October 20, 2014 Comments Off on Hogtown By Nate Depke
We’d had huge floods across the state that year. I was fine. I had a boat. The pigs were the ones who lost out. They all drowned.
It’s weird, after the rain quit, they’d float in, from factory farms, so listless and dreamy, as if pig carcass bobbing up and down Main Street was part of the picturesque landscape of a small town. Their infiltration was slow at first. You’d see one. Two. The next hour, a half dozen more. By midafternoon there’d be too many to count. They were big as cars too. Bloated and waterlogged.
The real shit came after the water started to recede. That’s when decomposition would set in. Sure enough, the rot proved to be a big problem. It polluted the well-water. People got sick.
My mom lived nearby and welcomed the chaos. “It’s a sign from God,” she’d said. Fueled by her faith, she snapped pictures of the pigs washed up on the Town Hall’s front lawn and shared them with her Sunday school class two towns over. She told them to repent and find Jesus, said that deep down she’d always known hogs were filthy creatures, but that wasn’t exactly true.Growing up, mom dated a lot of pigs. I fucking hated every one of them.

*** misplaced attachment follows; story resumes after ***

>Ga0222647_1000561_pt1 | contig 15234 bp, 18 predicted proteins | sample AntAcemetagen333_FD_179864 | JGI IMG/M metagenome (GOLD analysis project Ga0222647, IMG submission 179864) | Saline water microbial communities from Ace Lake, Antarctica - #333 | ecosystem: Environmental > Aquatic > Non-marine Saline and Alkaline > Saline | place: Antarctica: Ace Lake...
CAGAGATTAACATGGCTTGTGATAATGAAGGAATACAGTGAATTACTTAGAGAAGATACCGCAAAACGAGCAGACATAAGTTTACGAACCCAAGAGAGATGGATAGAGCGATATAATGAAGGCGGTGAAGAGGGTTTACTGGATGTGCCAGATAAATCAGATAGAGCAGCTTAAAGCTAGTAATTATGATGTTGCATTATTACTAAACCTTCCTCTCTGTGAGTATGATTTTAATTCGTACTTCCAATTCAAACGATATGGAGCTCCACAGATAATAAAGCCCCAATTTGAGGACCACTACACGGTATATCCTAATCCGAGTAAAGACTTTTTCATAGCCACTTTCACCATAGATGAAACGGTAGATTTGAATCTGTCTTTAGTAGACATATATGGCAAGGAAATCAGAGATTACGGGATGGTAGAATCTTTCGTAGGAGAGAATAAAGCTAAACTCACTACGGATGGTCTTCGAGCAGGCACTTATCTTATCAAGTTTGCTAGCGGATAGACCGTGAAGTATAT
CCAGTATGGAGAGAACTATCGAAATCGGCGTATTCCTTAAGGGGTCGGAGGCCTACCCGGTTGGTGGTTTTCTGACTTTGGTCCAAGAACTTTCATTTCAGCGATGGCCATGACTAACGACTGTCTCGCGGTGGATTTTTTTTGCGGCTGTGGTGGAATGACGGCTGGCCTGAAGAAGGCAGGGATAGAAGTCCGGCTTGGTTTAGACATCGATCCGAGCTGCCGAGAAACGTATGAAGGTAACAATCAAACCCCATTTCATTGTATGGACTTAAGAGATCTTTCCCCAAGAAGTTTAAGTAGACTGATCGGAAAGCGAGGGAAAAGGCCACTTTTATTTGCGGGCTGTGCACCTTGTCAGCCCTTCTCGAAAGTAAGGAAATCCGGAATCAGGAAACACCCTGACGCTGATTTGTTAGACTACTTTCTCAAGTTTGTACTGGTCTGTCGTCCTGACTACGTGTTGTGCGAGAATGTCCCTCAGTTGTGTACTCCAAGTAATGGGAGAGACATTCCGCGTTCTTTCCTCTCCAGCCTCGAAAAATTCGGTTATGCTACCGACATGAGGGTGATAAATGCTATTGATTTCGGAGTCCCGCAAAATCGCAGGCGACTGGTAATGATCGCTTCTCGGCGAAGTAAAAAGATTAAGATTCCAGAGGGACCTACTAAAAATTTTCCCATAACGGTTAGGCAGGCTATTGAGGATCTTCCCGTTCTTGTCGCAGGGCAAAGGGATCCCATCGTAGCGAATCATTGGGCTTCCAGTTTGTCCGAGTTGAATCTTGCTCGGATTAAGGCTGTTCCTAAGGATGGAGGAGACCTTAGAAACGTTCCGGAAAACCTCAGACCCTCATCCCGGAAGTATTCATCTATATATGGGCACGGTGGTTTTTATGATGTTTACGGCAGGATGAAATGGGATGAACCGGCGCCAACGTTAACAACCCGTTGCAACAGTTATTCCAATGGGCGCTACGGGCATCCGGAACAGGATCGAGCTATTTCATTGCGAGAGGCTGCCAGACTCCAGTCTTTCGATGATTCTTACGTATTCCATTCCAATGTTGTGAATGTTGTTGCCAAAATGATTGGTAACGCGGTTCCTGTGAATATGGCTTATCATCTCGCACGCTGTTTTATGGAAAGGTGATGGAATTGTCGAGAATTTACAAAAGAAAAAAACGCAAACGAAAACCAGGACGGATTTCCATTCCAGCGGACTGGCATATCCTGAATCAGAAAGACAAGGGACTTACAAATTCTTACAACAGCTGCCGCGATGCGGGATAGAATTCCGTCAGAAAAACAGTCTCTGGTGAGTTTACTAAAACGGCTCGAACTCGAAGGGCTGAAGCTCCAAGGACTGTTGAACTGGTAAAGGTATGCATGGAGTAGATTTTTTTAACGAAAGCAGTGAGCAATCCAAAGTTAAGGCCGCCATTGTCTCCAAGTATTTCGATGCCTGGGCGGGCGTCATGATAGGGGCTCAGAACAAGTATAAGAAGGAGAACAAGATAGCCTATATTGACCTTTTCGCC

I sometimes think about how distorted their faces looked as they floated by. It wasn’t for the faint of heart. That’s for sure. For hours I’d sit there and stick their bellies with rocks from my boat. I don’t know why. It was hypnotic, I guess. Like those pigs meant for me to do it.
I’m glad I got out when I did. I moved out of state and got an apartment in Greenville. It has a balcony and new carpeting.
© 2014 Nate Depke
Nate Depke is a groundskeeper in Maine. His writing has appeared in Crack the Spine, Jersey Devil Press, Pure Slush and Thick Jam.